Research in Motion delivered better-than-expected second quarter sales, showed it can be resilient and even sparked some hope about a turnaround. Analysts were having none of it.
The commentary following RIM's quarter was across the board negative. Sure, analysts gave RIM a few props, but for the most part agree that the company is toast.
Research in Motion reported a second quarter loss of $235 million, or 45 cents a share, compared to earnings of $329 million, or 63 cents a year ago (statement, Techmeme). Revenue for the second quarter was $2.9 billion, down 32 percent from a year ago. Wall Street expected RIM to report a second quarter loss of 46 cents a share on revenue of $2.5 billion.
In other words, RIM CEO Thorsten Heins showed his company can reel in costs, become more efficient and sell BlackBerry 7 devices in emerging markets. Any turnaround talk is highly premature say analysts. Here's a look at the commentary bouncing around Wall Street about RIM.
Northern Securities analyst Sameet Kanade said investors should head for the exits on RIM:
In contrast to the positive reaction to yesterday’s FQ2-13 results announcement, we continue to believe that RIM’s fundamentals are expected to deteriorate going forward given the need for a significant investment in the BB-10 device build-out and the risk associated with potential success of this new platform. We believe investors should utilize this short-term euphoria to exit or reduce positions until C2013 when the potential for success of the platform becomes clearer.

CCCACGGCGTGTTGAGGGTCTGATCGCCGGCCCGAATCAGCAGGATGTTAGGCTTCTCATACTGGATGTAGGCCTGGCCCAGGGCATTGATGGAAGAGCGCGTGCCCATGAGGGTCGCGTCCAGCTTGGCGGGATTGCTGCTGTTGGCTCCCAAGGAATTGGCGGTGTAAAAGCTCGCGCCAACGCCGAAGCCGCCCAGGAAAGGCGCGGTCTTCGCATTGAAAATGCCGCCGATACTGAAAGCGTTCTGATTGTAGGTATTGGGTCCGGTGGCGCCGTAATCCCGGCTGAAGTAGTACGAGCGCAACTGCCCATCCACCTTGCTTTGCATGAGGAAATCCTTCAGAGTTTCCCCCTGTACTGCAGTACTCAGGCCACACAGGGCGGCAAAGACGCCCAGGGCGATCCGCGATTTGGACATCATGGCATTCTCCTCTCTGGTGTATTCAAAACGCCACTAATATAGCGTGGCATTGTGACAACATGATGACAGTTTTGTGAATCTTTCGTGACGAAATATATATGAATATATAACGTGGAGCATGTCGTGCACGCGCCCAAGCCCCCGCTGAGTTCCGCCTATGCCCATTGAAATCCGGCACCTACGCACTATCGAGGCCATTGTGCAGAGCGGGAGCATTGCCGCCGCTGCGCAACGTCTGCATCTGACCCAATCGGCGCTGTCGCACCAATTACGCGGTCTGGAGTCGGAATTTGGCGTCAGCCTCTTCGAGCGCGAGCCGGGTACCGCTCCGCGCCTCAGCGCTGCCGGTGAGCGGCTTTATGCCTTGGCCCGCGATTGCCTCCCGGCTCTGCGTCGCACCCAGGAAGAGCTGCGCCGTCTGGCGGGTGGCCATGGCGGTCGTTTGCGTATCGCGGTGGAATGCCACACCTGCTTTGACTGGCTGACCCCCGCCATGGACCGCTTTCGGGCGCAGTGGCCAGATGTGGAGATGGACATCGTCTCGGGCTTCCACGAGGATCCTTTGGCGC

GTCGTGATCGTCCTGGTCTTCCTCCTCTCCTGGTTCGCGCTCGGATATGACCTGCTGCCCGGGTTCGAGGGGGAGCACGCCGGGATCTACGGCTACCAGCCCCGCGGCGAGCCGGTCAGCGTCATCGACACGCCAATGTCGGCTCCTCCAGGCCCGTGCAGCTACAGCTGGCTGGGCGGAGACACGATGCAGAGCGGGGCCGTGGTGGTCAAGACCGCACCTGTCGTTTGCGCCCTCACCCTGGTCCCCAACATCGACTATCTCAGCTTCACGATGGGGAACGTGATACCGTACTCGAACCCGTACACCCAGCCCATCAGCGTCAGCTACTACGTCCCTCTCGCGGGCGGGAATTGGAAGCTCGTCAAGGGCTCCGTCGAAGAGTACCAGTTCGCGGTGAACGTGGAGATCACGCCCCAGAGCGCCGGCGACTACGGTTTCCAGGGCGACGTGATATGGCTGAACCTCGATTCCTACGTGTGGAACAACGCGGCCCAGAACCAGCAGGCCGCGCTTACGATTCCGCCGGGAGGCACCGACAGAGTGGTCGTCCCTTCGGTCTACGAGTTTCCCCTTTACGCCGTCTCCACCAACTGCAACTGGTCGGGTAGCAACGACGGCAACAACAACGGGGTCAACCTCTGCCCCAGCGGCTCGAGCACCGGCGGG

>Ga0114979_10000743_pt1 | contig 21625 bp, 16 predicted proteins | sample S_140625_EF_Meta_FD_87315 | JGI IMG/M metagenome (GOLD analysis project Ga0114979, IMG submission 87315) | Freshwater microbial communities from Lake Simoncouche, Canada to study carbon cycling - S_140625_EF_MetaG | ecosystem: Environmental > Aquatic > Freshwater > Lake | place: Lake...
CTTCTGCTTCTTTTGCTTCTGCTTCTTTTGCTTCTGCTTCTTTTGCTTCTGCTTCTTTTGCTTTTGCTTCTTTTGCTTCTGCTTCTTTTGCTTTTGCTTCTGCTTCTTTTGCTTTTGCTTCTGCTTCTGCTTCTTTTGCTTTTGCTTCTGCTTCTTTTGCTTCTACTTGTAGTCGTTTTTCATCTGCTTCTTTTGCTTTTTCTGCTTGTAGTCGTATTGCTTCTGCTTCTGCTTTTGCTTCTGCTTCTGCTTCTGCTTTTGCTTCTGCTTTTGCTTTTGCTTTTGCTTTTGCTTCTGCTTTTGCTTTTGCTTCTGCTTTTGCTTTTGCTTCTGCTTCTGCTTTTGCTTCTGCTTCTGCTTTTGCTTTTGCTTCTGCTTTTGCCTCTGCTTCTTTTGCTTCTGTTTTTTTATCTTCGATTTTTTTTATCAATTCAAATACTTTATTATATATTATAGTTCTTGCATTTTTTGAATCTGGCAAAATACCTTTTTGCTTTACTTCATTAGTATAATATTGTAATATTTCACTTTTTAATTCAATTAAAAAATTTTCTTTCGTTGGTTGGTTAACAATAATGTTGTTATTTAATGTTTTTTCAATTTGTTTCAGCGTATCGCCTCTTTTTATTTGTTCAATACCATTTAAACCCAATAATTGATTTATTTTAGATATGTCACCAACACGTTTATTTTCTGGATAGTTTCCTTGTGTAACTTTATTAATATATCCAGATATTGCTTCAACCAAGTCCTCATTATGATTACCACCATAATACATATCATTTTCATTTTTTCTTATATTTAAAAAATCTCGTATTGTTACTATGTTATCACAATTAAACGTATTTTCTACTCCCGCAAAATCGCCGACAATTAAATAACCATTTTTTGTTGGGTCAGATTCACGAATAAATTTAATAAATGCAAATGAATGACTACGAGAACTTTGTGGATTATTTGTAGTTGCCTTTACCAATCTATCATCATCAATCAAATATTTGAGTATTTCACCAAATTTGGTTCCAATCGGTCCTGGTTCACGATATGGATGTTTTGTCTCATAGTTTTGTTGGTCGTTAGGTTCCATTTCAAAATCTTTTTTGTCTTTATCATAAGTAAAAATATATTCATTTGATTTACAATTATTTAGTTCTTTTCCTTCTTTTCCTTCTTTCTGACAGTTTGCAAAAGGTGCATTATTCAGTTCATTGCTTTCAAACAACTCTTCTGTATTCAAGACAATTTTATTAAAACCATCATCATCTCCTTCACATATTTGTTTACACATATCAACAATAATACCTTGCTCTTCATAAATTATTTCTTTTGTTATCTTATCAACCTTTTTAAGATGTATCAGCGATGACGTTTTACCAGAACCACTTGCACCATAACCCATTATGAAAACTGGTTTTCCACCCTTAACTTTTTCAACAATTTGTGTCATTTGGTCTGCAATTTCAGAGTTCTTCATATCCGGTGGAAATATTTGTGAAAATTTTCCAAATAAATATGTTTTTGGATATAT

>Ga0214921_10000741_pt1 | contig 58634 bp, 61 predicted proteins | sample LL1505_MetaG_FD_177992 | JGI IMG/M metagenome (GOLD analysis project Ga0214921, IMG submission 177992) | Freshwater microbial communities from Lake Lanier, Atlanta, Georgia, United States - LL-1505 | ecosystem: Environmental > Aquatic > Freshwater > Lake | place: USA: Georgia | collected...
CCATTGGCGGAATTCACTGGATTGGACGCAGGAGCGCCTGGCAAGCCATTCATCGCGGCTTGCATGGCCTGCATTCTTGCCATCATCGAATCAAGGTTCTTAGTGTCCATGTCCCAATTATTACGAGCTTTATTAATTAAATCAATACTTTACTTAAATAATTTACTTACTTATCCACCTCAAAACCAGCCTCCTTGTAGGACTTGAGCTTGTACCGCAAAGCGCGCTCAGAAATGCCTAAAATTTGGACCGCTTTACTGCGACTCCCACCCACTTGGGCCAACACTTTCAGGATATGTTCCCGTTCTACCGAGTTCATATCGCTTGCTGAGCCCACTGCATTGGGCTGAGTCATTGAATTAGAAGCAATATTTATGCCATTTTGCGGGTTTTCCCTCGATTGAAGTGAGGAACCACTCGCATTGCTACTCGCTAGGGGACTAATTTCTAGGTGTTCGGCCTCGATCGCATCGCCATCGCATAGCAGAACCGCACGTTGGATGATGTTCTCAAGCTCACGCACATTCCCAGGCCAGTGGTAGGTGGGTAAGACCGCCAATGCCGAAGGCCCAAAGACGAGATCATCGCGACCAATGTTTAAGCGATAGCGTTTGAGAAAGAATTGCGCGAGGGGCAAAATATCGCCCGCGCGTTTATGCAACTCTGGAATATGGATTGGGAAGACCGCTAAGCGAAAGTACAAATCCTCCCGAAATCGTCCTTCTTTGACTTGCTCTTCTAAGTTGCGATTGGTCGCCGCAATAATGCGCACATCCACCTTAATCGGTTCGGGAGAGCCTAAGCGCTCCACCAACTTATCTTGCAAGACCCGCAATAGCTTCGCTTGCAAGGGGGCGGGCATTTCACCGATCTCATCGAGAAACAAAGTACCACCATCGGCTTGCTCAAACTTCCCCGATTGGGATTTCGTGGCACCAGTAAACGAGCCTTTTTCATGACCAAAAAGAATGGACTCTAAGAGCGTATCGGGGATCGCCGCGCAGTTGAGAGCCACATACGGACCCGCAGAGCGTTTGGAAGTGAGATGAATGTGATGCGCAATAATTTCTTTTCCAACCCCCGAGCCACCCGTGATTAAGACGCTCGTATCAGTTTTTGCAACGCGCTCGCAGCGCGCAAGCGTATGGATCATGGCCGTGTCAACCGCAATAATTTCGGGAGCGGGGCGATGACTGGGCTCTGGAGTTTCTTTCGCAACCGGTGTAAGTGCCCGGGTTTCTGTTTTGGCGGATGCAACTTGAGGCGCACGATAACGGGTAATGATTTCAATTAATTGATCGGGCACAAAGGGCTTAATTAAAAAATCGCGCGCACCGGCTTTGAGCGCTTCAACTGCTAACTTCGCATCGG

National Bank analyst Kris Thompson took the other side of the RIM trade:
Increasing target price to $12/sh; we think there is money to be made ahead of the C2013 launch of BB 10. The new management team is executing by maintaining the BlackBerry subscriber base, managing costs and cash and seemingly readying an early C2013 BB10 global platform launch.
Thompson's take was in the minority.
Morgan Stanley analyst Ehud Gelblum said it's relatively easy to maintain share when you sell devices at a loss:
RIM appears to be focused on maintaining and growing its subscriber base - even at the cost of profits - a strategy we did not fully appreciate previously, and one that is not sustainable indefinitely. While total gross margin of 28.4% was actually up 40 bps q/q and 40 bps ahead of our estimate, we calculate device gross margin remained negative for the second quarter in a row at (5.9%), albeit a slight improvement from (7.7%) in FQ1. In FQ3, we expect device gross margin to fall again, deeper into the red to (11.6%) as RIM competes against the iPhone 5 and a host of other well-priced Android and Windows 8 devices heading into the holiday selling season.
Jefferies analyst Peter Misek said that RIM's prognosis remains grim even with an emerging markets push.
Management focused on less competitive geographies such as Venezuela, South Africa, Indonesia, the Philippines, and other parts of Asia-Pac. In these countries, networks are immature and therefore the Blackberry platform works best due to its compression technology. Management highlighted that the strength in net adds was due to BBM and we believe it indicates a further shift towards the consumer market, which brings with it lower subscriber fees. Despite the better than expected quarter, challenges remain. RIM is a subscale handset maker that is losing share in all major geographies going forward, especially in the higher ASP/ARPU developed markets. Following the launch of the iPhone 5, we believe market share losses accelerated in the UK, Canada and other iPhone markets.